Governor of the Bank of Ghana, Dr. Ernest Addison, says the Development Bank Ghana will help address market failures in the Ghanaian credit markets, thereby helping businesses invest long-term and promote economic growth and job creation.
Currently, there are shortcomings in the financial landscape which have a direct bearing on the country’s economic growth – whereby banks and Specialised Deposit-taking Institutions (SDIs) focus on short-term financing for commercial purposes with little support for the long-term financing needed to accelerate economic development and transformation.
Available data show that less than 15 percent of loans granted by banks are for five years or longer, making investments in long gestation projects unviable – especially for Small-, Medium-sized Enterprises (SMEs).
“The Bank of Ghana’s expectation is that DBG, together with the other Development Finance Institutions (DFIs) licenced by the Bank, will help address market failures in the Ghanaian credit markets; thereby helping businesses invest long-term and promote economic growth and job creation,” the Governor said at the Development Bank Ghana’s launch in Accra.
Dr. Addison noted that the current share of banks’ credit to the agriculture and manufacturing sectors hovers around four percent and eight percent respectively. “This data show that only a small share of lending goes to key sectors such as agriculture and manufacturing relative to their shares in GDP and employment.
“This therefore necessitates the establishment of modern, market-oriented development finance institutions which will focus on providing medium- to long-term financing to support key sectors of the economy. This is what DBG brings on board,” he said.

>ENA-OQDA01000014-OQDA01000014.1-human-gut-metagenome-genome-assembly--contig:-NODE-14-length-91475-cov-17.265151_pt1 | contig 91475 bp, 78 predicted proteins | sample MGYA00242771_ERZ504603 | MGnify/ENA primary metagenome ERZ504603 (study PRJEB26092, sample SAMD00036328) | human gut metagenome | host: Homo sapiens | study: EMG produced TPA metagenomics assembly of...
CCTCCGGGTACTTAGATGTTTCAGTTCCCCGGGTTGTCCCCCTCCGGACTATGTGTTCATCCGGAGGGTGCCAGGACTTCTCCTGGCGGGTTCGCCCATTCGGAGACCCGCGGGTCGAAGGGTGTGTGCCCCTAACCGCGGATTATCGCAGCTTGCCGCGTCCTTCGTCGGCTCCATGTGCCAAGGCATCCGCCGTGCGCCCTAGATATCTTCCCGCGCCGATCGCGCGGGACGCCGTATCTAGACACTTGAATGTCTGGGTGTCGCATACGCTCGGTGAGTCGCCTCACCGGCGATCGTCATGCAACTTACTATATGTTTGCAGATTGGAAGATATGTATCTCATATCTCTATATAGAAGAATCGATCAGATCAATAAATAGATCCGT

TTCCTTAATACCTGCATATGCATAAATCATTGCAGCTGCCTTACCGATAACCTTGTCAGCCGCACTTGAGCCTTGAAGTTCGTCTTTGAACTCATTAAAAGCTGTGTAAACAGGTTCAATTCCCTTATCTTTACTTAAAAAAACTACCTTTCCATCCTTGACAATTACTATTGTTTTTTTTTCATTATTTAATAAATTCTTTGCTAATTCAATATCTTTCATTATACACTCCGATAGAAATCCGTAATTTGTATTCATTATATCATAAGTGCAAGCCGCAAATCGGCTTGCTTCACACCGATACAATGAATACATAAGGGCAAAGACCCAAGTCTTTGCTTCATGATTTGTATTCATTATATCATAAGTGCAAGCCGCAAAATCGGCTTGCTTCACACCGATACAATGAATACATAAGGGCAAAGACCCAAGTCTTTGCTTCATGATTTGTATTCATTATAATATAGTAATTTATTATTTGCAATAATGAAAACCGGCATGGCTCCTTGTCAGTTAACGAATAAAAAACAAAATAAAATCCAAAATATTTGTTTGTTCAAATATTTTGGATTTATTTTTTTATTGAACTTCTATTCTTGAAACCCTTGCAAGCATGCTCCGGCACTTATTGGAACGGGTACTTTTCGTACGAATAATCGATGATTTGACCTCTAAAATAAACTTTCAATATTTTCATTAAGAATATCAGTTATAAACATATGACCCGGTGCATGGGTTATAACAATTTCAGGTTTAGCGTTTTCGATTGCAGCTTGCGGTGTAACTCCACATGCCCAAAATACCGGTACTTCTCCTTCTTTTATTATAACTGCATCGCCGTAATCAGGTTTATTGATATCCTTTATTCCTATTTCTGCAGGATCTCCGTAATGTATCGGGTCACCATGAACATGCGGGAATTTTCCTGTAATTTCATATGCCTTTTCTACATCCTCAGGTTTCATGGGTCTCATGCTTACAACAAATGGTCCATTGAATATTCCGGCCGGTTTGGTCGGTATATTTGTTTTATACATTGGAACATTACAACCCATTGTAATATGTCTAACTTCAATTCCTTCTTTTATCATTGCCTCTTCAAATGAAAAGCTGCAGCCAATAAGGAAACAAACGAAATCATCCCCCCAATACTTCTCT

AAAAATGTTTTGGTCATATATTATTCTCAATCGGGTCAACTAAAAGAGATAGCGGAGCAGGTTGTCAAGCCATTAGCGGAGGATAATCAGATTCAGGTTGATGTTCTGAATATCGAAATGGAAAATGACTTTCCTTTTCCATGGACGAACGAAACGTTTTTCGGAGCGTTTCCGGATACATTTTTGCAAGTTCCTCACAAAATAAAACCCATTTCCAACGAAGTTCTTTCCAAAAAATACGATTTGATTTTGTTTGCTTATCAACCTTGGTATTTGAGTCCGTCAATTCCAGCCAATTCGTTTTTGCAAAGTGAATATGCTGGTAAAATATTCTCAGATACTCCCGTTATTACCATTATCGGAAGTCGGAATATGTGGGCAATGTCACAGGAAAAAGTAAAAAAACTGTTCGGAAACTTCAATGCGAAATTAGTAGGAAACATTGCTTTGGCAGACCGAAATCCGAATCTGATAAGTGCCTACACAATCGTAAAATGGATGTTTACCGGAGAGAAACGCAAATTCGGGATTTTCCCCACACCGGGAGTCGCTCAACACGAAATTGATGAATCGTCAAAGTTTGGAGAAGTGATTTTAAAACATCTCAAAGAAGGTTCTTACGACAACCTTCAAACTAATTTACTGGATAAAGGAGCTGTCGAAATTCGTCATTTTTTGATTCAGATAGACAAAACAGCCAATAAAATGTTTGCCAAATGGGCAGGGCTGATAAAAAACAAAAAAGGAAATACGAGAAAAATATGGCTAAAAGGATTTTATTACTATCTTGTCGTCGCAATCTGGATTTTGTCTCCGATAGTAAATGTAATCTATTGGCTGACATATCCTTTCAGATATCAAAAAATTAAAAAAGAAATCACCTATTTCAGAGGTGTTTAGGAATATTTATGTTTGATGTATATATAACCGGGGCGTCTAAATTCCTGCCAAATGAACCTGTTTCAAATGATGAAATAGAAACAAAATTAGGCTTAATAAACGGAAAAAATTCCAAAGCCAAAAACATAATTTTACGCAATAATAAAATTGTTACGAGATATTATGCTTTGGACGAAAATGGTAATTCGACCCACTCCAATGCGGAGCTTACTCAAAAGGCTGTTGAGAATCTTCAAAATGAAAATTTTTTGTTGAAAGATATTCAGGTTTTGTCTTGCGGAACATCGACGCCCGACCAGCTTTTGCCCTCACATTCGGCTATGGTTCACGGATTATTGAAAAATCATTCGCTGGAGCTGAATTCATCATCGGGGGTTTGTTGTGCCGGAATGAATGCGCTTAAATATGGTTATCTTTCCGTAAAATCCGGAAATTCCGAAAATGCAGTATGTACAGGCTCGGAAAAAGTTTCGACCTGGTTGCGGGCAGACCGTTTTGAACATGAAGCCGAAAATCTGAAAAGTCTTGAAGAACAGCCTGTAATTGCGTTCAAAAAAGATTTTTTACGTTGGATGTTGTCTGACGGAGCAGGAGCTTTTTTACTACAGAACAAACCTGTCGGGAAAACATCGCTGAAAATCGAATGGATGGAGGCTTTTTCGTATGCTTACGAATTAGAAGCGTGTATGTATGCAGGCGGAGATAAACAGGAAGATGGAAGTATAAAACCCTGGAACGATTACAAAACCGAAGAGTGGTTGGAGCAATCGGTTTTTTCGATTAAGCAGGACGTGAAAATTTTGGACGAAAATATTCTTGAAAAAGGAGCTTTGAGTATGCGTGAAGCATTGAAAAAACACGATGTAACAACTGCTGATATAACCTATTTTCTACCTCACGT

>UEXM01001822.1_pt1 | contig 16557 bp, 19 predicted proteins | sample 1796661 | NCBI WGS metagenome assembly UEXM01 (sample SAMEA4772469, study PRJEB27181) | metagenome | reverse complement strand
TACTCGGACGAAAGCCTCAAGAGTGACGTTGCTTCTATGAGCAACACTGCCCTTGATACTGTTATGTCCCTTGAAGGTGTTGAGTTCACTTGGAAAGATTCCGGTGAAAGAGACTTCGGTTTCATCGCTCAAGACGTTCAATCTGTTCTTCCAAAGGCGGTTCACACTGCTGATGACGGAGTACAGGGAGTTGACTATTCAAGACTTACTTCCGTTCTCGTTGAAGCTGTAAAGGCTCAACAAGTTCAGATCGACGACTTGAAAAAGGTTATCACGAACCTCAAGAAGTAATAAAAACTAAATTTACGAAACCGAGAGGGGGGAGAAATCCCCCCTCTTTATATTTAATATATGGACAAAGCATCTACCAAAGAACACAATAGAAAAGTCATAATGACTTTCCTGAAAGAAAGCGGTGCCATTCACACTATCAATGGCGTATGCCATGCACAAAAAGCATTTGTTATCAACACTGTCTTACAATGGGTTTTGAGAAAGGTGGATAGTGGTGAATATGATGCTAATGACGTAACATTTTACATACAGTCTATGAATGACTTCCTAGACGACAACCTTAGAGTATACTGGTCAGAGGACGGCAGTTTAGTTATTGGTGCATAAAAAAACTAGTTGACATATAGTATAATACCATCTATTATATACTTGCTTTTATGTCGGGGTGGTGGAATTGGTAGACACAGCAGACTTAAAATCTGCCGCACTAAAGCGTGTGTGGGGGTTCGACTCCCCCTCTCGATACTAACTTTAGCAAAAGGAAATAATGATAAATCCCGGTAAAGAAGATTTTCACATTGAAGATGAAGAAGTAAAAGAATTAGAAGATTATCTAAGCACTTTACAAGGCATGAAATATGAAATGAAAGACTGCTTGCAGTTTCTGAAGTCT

Touching on oversight of the development bank, the central bank has assured of maintaining oversight of the Participating Financial Institutions (PFIs) that DBG will be working with.
“As the regulator, the Bank will deploy the requisite tools to ensure effective regulation and supervision of DFIs.
“Starting with the DBG, the Bank will also ensure that DFIs in Ghana operate in a financially sustainable manner – to achieve the development mandate, foster confidence, and attract more investments into the economy to support growth,” he added.
DBG will play a catalyst role in supporting businesses which form the core of Ghana’s economy, and provide access to funding that is currently not available. This will be based on an innovative model that provides competitively priced loans through partner financial institutions for on-lending.
Given the crucial role of development banks, DBG’s presence on the financial landscape is designed to provide and ensure more long-term finance to firms – an area that banks and SDIs are ordinarily unable to finance. Such successful synergy between banks and DFIs is expected to ensure greater depth in Ghana’s financial sector.
SMEs make a significant contribution to the national economy: employing about 80 percent of the workforce and generating some 70 percent of GDP. However, this enormous contribution is seriously underserved when it comes to long-term loans.
The DBG intends to develop strong partnerships with the Development Finance Institutions (DFIs) and Participating Financial Institutions (PFIs) – especially commercial banks and other groups – to provide business development services for these SMEs to help secure loans and use them to grow their businesses.